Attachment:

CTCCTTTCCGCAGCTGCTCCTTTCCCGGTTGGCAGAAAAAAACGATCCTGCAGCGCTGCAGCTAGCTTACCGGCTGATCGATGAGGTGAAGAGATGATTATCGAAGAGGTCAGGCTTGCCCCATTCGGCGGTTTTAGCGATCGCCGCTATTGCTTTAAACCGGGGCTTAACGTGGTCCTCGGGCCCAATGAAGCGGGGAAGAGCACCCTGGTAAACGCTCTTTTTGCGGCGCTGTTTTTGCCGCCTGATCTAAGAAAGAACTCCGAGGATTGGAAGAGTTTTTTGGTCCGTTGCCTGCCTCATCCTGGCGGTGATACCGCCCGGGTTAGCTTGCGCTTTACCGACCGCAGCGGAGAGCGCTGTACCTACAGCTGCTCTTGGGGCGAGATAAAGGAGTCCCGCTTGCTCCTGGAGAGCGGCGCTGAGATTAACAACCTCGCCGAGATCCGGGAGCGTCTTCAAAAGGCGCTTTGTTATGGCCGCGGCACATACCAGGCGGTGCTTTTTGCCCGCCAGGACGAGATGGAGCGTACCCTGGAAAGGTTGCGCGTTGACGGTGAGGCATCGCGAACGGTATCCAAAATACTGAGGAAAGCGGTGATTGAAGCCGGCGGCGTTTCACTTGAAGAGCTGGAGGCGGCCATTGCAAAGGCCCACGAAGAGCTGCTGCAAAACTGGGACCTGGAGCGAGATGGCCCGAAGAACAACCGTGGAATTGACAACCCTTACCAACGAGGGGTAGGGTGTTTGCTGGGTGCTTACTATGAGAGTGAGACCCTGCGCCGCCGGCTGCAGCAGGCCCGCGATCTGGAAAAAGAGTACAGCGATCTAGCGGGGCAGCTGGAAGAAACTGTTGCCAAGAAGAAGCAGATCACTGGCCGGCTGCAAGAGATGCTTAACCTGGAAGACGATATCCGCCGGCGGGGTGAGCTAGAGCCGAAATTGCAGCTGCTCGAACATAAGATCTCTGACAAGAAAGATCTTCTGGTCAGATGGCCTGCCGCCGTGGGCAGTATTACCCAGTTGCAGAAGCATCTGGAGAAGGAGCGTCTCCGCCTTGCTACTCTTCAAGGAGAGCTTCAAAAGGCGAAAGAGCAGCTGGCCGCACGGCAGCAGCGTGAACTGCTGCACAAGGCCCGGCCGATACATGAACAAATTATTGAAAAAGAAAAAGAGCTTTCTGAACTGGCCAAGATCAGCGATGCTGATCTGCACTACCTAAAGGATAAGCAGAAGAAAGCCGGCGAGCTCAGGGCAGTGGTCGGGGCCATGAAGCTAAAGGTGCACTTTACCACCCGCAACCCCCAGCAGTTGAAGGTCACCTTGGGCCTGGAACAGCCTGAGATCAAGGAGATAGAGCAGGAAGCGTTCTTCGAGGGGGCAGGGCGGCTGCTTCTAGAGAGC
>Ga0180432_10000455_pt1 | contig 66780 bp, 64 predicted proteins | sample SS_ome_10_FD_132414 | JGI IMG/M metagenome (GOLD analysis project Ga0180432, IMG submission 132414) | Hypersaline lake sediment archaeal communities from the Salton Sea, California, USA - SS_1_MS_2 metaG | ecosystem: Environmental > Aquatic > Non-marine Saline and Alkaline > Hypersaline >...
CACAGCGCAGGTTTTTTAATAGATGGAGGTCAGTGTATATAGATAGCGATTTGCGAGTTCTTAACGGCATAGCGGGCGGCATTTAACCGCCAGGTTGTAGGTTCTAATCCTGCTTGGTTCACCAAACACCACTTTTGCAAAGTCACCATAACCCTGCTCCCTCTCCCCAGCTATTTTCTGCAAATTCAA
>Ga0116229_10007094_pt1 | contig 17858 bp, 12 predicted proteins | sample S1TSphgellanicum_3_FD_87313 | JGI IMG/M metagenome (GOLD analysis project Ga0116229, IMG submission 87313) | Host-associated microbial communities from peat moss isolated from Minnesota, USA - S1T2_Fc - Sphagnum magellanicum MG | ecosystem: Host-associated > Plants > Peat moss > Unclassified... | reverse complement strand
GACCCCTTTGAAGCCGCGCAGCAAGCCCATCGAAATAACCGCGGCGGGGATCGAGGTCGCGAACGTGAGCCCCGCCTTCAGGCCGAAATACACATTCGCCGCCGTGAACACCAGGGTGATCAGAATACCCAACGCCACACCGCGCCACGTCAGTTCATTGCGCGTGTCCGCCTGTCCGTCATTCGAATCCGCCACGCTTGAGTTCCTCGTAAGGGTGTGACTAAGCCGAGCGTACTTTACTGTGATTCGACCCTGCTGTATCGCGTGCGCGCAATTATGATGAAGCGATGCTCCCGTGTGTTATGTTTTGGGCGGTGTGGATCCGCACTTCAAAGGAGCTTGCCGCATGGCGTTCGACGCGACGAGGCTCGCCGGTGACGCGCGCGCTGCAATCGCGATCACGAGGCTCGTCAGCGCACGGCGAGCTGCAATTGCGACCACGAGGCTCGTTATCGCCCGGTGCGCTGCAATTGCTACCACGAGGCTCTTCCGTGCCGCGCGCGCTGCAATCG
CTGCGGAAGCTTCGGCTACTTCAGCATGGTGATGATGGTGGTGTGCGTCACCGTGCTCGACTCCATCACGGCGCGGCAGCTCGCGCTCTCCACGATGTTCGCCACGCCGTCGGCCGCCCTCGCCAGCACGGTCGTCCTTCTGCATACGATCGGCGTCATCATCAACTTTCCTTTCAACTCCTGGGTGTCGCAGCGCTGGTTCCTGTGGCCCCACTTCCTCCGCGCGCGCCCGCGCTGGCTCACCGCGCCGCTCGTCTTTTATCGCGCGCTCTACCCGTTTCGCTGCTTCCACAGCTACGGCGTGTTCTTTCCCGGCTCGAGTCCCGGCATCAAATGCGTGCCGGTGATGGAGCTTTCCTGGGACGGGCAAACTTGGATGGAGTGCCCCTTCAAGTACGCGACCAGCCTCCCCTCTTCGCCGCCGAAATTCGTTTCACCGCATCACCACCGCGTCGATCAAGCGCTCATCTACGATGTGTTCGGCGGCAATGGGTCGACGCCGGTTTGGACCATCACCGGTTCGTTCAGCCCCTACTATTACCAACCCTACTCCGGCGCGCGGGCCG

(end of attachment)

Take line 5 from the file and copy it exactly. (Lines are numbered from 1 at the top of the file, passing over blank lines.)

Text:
GACCCCTTTGAAGCCGCGCAGCAAGCCCATCGAAATAACCGCGGCGGGGATCGAGGTCGCGAACGTGAGCCCCGCCTTCAGGCCGAAATACACATTCGCCGCCGTGAACACCAGGGTGATCAGAATACCCAACGCCACACCGCGCCACGTCAGTTCATTGCGCGTGTCCGCCTGTCCGTCATTCGAATCCGCCACGCTTGAGTTCCTCGTAAGGGTGTGACTAAGCCGAGCGTACTTTACTGTGATTCGACCCTGCTGTATCGCGTGCGCGCAATTATGATGAAGCGATGCTCCCGTGTGTTATGTTTTGGGCGGTGTGGATCCGCACTTCAAAGGAGCTTGCCGCATGGCGTTCGACGCGACGAGGCTCGCCGGTGACGCGCGCGCTGCAATCGCGATCACGAGGCTCGTCAGCGCACGGCGAGCTGCAATTGCGACCACGAGGCTCGTTATCGCCCGGTGCGCTGCAATTGCTACCACGAGGCTCTTCCGTGCCGCGCGCGCTGCAATCG